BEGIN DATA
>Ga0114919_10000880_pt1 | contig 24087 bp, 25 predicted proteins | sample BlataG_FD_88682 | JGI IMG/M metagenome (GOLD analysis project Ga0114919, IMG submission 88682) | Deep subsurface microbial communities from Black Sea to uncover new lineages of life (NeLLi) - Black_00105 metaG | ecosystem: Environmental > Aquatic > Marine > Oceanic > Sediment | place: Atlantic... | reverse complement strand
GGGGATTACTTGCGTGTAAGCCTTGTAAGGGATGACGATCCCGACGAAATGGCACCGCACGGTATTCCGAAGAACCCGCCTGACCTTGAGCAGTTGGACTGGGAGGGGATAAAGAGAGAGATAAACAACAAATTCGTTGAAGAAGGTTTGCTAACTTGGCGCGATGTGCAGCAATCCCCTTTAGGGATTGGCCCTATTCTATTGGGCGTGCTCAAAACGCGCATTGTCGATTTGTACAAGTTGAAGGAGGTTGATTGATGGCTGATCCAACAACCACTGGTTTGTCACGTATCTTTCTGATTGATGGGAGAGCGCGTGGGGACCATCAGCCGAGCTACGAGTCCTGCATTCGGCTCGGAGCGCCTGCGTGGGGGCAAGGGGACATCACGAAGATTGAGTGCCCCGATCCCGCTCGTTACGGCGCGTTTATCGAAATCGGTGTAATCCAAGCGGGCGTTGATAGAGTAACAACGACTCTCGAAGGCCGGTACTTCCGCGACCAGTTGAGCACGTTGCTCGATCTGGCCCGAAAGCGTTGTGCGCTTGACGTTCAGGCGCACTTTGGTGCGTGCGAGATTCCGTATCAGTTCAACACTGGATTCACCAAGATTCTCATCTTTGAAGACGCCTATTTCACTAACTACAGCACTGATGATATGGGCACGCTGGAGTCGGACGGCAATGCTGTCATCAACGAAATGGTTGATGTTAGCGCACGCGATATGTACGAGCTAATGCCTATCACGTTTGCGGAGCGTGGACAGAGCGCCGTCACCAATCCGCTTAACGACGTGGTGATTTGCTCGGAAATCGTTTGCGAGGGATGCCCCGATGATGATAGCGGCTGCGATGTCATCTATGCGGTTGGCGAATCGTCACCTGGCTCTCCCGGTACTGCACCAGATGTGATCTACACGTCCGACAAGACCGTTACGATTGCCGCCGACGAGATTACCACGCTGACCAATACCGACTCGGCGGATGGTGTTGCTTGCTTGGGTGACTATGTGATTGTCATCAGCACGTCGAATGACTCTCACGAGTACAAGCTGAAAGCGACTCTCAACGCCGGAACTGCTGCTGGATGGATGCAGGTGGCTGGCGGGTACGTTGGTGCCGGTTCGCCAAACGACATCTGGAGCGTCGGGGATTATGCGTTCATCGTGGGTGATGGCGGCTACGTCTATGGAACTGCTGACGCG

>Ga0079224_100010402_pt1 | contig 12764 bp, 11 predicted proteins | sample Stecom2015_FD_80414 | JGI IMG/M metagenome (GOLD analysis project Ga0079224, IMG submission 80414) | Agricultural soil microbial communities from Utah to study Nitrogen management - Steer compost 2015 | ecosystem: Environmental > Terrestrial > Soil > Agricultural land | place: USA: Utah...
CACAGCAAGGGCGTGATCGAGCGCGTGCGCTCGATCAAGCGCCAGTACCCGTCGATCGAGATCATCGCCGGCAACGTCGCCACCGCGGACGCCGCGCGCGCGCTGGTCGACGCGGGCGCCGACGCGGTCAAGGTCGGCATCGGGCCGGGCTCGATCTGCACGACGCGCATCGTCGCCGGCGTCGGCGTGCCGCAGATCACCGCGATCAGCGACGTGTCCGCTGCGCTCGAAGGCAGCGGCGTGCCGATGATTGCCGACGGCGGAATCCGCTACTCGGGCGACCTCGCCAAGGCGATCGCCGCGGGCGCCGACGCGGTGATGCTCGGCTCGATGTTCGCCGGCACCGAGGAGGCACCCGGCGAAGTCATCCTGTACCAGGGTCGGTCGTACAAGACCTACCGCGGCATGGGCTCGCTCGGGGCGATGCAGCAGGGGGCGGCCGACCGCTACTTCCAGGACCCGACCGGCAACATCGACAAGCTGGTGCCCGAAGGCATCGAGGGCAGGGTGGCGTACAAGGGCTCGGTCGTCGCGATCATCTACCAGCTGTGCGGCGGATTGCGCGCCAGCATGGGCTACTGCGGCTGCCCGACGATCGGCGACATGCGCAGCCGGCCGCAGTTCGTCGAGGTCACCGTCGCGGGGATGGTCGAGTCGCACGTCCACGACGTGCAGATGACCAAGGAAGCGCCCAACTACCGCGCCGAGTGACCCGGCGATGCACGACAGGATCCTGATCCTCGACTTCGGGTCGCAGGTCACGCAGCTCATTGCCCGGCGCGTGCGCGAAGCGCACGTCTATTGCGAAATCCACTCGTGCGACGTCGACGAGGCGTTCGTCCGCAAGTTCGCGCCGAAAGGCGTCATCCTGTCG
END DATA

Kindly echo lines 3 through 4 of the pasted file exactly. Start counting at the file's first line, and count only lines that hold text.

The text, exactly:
>Ga0079224_100010402_pt1 | contig 12764 bp, 11 predicted proteins | sample Stecom2015_FD_80414 | JGI IMG/M metagenome (GOLD analysis project Ga0079224, IMG submission 80414) | Agricultural soil microbial communities from Utah to study Nitrogen management - Steer compost 2015 | ecosystem: Environmental > Terrestrial > Soil > Agricultural land | place: USA: Utah...
CACAGCAAGGGCGTGATCGAGCGCGTGCGCTCGATCAAGCGCCAGTACCCGTCGATCGAGATCATCGCCGGCAACGTCGCCACCGCGGACGCCGCGCGCGCGCTGGTCGACGCGGGCGCCGACGCGGTCAAGGTCGGCATCGGGCCGGGCTCGATCTGCACGACGCGCATCGTCGCCGGCGTCGGCGTGCCGCAGATCACCGCGATCAGCGACGTGTCCGCTGCGCTCGAAGGCAGCGGCGTGCCGATGATTGCCGACGGCGGAATCCGCTACTCGGGCGACCTCGCCAAGGCGATCGCCGCGGGCGCCGACGCGGTGATGCTCGGCTCGATGTTCGCCGGCACCGAGGAGGCACCCGGCGAAGTCATCCTGTACCAGGGTCGGTCGTACAAGACCTACCGCGGCATGGGCTCGCTCGGGGCGATGCAGCAGGGGGCGGCCGACCGCTACTTCCAGGACCCGACCGGCAACATCGACAAGCTGGTGCCCGAAGGCATCGAGGGCAGGGTGGCGTACAAGGGCTCGGTCGTCGCGATCATCTACCAGCTGTGCGGCGGATTGCGCGCCAGCATGGGCTACTGCGGCTGCCCGACGATCGGCGACATGCGCAGCCGGCCGCAGTTCGTCGAGGTCACCGTCGCGGGGATGGTCGAGTCGCACGTCCACGACGTGCAGATGACCAAGGAAGCGCCCAACTACCGCGCCGAGTGACCCGGCGATGCACGACAGGATCCTGATCCTCGACTTCGGGTCGCAGGTCACGCAGCTCATTGCCCGGCGCGTGCGCGAAGCGCACGTCTATTGCGAAATCCACTCGTGCGACGTCGACGAGGCGTTCGTCCGCAAGTTCGCGCCGAAAGGCGTCATCCTGTCG